10. Dennis says: 22 comments

    As a novice restorer, why is drywall such a negative as opposed to lath and plaster? I realize it’s not original but then much will not be original when finished. And it’s wide open for wiring, etc. What is the downside?

    • Architectural ObserverArchitectural Observer says: 1042 comments
      OHD Supporter

      That’s a great question! There are numerous reasons why plaster is revered by devoted preservationists. These reasons include economic, aesthetic, thermal, acoustic, environmental and time considerations. Normally removal is only looked at as a negative when the plaster was in good or retainable condition before it was removed.

      There are times, of course, when plaster is so badly damaged that much of it has already fallen and the removal of remaining damaged portions is necessary . More often, though, plaster is removed simply due to a lack of awareness of other options.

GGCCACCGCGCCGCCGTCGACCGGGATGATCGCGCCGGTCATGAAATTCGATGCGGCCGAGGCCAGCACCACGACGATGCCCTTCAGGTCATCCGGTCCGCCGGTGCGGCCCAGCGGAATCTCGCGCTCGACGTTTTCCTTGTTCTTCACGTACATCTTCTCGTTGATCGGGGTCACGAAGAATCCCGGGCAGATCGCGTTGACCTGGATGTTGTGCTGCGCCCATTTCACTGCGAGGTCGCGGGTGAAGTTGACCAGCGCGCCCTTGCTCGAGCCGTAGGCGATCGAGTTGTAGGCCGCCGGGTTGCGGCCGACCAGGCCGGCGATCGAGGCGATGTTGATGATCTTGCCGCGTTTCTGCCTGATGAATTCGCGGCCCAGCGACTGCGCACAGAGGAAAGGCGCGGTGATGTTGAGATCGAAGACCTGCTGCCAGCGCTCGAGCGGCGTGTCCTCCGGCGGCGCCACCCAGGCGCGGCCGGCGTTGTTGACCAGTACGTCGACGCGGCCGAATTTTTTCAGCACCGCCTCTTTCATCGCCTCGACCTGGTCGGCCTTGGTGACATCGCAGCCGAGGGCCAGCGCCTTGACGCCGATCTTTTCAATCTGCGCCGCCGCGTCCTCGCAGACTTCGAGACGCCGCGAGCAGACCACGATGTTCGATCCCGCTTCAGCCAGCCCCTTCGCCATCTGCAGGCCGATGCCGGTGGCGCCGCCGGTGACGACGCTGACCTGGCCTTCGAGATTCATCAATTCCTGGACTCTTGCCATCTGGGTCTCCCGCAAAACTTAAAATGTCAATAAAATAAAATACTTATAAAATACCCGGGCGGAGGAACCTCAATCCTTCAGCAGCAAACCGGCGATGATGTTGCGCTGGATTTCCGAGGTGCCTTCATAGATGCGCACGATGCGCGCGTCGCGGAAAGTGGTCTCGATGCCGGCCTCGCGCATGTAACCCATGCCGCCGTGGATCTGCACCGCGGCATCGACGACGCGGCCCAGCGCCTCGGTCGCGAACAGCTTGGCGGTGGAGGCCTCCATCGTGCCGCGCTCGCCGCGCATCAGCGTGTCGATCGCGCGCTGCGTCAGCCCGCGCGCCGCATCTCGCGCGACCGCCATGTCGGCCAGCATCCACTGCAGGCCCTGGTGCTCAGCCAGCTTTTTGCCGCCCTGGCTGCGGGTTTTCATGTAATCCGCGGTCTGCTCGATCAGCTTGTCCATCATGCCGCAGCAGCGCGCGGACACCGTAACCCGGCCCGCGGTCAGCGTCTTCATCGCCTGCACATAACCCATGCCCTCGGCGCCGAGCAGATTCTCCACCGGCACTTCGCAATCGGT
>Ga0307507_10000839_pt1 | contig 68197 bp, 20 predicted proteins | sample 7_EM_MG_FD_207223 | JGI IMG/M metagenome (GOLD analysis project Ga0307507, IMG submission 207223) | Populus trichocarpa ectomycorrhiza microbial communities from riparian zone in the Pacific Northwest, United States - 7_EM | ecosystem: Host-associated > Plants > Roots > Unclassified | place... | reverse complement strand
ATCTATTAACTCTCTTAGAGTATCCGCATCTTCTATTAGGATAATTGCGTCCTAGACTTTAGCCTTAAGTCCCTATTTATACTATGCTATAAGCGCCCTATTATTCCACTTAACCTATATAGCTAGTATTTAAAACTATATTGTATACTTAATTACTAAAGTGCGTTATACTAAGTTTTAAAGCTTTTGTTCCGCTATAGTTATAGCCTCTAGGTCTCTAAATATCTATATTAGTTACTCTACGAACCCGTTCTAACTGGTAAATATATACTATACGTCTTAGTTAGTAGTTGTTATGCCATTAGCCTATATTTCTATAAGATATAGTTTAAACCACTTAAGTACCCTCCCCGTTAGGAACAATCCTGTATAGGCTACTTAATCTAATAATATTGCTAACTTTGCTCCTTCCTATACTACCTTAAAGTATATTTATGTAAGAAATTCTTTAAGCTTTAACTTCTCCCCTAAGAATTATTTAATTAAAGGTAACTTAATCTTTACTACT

Walls and ceilings do not need to be wide open in order to facilitate wiring, plumbing, etc., — only the specific pathway areas need to be open, and these areas can be patched later. In the case of wiring, only occasional holes need to be made as wire can be snaked and fished through pathways. It takes time, but not as much time as total removal/replacement!

      Plaster and lath provide better thermal and acoustic insulation than drywall provides. It takes an enormous amount of time and effort to remove plaster and lath, and it makes a lot of dust in the process. It takes additional time to hang and finish sheetrock. That’s a lot of time spent removing and replacing! Time equals money and drywall isn’t free. Devout preservationists appreciate the subtle irregularities that are inherent to plastered surfaces — they provide a sharp contrast to the perfect flatness of drywall and provide an authentic historic atmosphere. Plaster is quite an art and is rarely done now; it is an increasingly desirable historic feature to retain and honors the original laborers who did it.